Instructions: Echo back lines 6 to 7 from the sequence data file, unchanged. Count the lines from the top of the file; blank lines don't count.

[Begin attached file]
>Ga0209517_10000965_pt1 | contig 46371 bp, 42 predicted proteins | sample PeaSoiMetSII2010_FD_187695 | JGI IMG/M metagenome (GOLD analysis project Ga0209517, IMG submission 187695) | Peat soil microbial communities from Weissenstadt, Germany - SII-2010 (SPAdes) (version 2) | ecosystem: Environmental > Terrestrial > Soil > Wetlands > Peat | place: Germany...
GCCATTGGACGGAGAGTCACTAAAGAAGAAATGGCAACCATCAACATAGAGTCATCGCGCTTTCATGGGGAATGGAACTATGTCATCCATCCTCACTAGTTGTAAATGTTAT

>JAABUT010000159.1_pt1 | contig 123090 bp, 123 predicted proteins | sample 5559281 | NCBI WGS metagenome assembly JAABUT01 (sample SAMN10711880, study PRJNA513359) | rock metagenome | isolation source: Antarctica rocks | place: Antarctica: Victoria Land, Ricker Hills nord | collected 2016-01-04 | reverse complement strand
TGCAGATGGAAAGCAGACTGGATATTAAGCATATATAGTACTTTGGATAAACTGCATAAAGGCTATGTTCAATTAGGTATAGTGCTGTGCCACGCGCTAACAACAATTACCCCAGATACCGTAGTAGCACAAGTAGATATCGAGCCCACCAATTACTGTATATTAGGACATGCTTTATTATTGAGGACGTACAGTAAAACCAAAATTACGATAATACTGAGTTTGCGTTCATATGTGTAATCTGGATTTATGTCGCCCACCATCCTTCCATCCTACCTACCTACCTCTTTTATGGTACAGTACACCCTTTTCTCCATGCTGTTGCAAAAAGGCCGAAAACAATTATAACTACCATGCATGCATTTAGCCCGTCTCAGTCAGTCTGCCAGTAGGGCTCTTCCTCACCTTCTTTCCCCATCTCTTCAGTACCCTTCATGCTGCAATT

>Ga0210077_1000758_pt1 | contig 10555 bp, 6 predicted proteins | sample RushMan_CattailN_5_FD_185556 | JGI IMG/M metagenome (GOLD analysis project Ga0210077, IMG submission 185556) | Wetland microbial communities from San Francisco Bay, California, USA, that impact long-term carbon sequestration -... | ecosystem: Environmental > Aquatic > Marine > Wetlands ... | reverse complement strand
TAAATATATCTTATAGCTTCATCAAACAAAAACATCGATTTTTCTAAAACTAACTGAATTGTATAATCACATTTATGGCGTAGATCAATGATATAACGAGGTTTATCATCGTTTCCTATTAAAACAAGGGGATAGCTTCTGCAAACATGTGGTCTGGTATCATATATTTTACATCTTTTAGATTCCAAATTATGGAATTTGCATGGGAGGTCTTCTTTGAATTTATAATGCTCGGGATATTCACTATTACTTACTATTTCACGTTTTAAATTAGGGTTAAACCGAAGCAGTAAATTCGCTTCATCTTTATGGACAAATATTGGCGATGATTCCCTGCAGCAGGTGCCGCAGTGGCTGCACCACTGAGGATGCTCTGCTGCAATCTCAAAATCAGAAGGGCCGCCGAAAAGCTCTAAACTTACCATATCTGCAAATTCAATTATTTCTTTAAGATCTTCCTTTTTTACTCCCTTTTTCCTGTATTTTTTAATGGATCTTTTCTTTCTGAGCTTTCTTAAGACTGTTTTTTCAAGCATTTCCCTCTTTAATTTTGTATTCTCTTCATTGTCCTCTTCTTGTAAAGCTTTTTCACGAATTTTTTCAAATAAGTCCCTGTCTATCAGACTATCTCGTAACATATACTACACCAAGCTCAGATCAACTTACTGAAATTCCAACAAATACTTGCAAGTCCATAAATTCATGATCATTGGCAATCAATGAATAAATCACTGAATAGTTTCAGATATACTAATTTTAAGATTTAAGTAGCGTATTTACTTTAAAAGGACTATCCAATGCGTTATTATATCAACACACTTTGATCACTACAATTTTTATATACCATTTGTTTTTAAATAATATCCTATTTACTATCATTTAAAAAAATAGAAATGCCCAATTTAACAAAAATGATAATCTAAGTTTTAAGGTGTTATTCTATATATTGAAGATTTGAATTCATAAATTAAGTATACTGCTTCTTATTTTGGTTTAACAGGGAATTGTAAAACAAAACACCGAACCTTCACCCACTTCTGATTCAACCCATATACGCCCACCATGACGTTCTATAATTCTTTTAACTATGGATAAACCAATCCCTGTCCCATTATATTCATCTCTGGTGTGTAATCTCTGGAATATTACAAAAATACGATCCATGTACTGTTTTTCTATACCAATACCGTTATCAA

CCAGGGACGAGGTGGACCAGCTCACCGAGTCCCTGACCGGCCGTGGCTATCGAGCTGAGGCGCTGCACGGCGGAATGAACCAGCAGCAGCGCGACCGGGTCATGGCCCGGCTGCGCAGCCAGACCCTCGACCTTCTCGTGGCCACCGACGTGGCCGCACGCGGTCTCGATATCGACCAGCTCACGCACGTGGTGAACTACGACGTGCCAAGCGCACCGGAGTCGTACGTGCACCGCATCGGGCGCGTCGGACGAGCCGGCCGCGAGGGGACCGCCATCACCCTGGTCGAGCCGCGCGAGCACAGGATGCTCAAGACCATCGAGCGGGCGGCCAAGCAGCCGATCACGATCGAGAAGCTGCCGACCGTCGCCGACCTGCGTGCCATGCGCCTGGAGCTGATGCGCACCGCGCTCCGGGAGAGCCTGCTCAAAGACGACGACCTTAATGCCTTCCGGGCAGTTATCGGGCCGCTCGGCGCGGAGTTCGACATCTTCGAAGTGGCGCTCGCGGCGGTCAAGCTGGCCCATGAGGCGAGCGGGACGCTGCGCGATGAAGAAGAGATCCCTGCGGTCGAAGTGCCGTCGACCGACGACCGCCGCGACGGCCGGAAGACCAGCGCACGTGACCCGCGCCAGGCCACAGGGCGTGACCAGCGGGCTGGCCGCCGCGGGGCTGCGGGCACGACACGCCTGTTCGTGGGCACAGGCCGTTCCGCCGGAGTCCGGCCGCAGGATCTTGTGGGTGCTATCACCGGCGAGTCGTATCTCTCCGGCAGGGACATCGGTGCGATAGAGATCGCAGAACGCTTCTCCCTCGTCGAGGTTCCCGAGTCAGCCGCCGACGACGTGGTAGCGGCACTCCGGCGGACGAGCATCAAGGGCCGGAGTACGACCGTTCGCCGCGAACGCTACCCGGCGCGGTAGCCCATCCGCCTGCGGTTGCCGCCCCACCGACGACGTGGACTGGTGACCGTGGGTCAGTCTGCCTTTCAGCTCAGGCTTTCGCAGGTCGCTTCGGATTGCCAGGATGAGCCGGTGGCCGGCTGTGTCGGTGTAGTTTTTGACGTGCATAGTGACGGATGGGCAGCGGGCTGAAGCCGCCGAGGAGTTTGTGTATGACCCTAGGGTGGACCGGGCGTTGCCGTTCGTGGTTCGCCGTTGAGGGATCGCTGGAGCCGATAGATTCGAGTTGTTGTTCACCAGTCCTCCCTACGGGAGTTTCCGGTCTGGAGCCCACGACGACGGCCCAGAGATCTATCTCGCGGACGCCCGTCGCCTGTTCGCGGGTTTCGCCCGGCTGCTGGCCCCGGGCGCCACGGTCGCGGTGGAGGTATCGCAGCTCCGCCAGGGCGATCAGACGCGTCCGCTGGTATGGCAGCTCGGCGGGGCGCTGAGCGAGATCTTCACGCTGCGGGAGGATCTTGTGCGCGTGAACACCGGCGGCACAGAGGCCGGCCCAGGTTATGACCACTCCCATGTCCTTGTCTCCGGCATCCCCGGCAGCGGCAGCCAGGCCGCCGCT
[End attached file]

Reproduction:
TAAATATATCTTATAGCTTCATCAAACAAAAACATCGATTTTTCTAAAACTAACTGAATTGTATAATCACATTTATGGCGTAGATCAATGATATAACGAGGTTTATCATCGTTTCCTATTAAAACAAGGGGATAGCTTCTGCAAACATGTGGTCTGGTATCATATATTTTACATCTTTTAGATTCCAAATTATGGAATTTGCATGGGAGGTCTTCTTTGAATTTATAATGCTCGGGATATTCACTATTACTTACTATTTCACGTTTTAAATTAGGGTTAAACCGAAGCAGTAAATTCGCTTCATCTTTATGGACAAATATTGGCGATGATTCCCTGCAGCAGGTGCCGCAGTGGCTGCACCACTGAGGATGCTCTGCTGCAATCTCAAAATCAGAAGGGCCGCCGAAAAGCTCTAAACTTACCATATCTGCAAATTCAATTATTTCTTTAAGATCTTCCTTTTTTACTCCCTTTTTCCTGTATTTTTTAATGGATCTTTTCTTTCTGAGCTTTCTTAAGACTGTTTTTTCAAGCATTTCCCTCTTTAATTTTGTATTCTCTTCATTGTCCTCTTCTTGTAAAGCTTTTTCACGAATTTTTTCAAATAAGTCCCTGTCTATCAGACTATCTCGTAACATATACTACACCAAGCTCAGATCAACTTACTGAAATTCCAACAAATACTTGCAAGTCCATAAATTCATGATCATTGGCAATCAATGAATAAATCACTGAATAGTTTCAGATATACTAATTTTAAGATTTAAGTAGCGTATTTACTTTAAAAGGACTATCCAATGCGTTATTATATCAACACACTTTGATCACTACAATTTTTATATACCATTTGTTTTTAAATAATATCCTATTTACTATCATTTAAAAAAATAGAAATGCCCAATTTAACAAAAATGATAATCTAAGTTTTAAGGTGTTATTCTATATATTGAAGATTTGAATTCATAAATTAAGTATACTGCTTCTTATTTTGGTTTAACAGGGAATTGTAAAACAAAACACCGAACCTTCACCCACTTCTGATTCAACCCATATACGCCCACCATGACGTTCTATAATTCTTTTAACTATGGATAAACCAATCCCTGTCCCATTATATTCATCTCTGGTGTGTAATCTCTGGAATATTACAAAAATACGATCCATGTACTGTTTTTCTATACCAATACCGTTATCAA

CCAGGGACGAGGTGGACCAGCTCACCGAGTCCCTGACCGGCCGTGGCTATCGAGCTGAGGCGCTGCACGGCGGAATGAACCAGCAGCAGCGCGACCGGGTCATGGCCCGGCTGCGCAGCCAGACCCTCGACCTTCTCGTGGCCACCGACGTGGCCGCACGCGGTCTCGATATCGACCAGCTCACGCACGTGGTGAACTACGACGTGCCAAGCGCACCGGAGTCGTACGTGCACCGCATCGGGCGCGTCGGACGAGCCGGCCGCGAGGGGACCGCCATCACCCTGGTCGAGCCGCGCGAGCACAGGATGCTCAAGACCATCGAGCGGGCGGCCAAGCAGCCGATCACGATCGAGAAGCTGCCGACCGTCGCCGACCTGCGTGCCATGCGCCTGGAGCTGATGCGCACCGCGCTCCGGGAGAGCCTGCTCAAAGACGACGACCTTAATGCCTTCCGGGCAGTTATCGGGCCGCTCGGCGCGGAGTTCGACATCTTCGAAGTGGCGCTCGCGGCGGTCAAGCTGGCCCATGAGGCGAGCGGGACGCTGCGCGATGAAGAAGAGATCCCTGCGGTCGAAGTGCCGTCGACCGACGACCGCCGCGACGGCCGGAAGACCAGCGCACGTGACCCGCGCCAGGCCACAGGGCGTGACCAGCGGGCTGGCCGCCGCGGGGCTGCGGGCACGACACGCCTGTTCGTGGGCACAGGCCGTTCCGCCGGAGTCCGGCCGCAGGATCTTGTGGGTGCTATCACCGGCGAGTCGTATCTCTCCGGCAGGGACATCGGTGCGATAGAGATCGCAGAACGCTTCTCCCTCGTCGAGGTTCCCGAGTCAGCCGCCGACGACGTGGTAGCGGCACTCCGGCGGACGAGCATCAAGGGCCGGAGTACGACCGTTCGCCGCGAACGCTACCCGGCGCGGTAGCCCATCCGCCTGCGGTTGCCGCCCCACCGACGACGTGGACTGGTGACCGTGGGTCAGTCTGCCTTTCAGCTCAGGCTTTCGCAGGTCGCTTCGGATTGCCAGGATGAGCCGGTGGCCGGCTGTGTCGGTGTAGTTTTTGACGTGCATAGTGACGGATGGGCAGCGGGCTGAAGCCGCCGAGGAGTTTGTGTATGACCCTAGGGTGGACCGGGCGTTGCCGTTCGTGGTTCGCCGTTGAGGGATCGCTGGAGCCGATAGATTCGAGTTGTTGTTCACCAGTCCTCCCTACGGGAGTTTCCGGTCTGGAGCCCACGACGACGGCCCAGAGATCTATCTCGCGGACGCCCGTCGCCTGTTCGCGGGTTTCGCCCGGCTGCTGGCCCCGGGCGCCACGGTCGCGGTGGAGGTATCGCAGCTCCGCCAGGGCGATCAGACGCGTCCGCTGGTATGGCAGCTCGGCGGGGCGCTGAGCGAGATCTTCACGCTGCGGGAGGATCTTGTGCGCGTGAACACCGGCGGCACAGAGGCCGGCCCAGGTTATGACCACTCCCATGTCCTTGTCTCCGGCATCCCCGGCAGCGGCAGCCAGGCCGCCGCT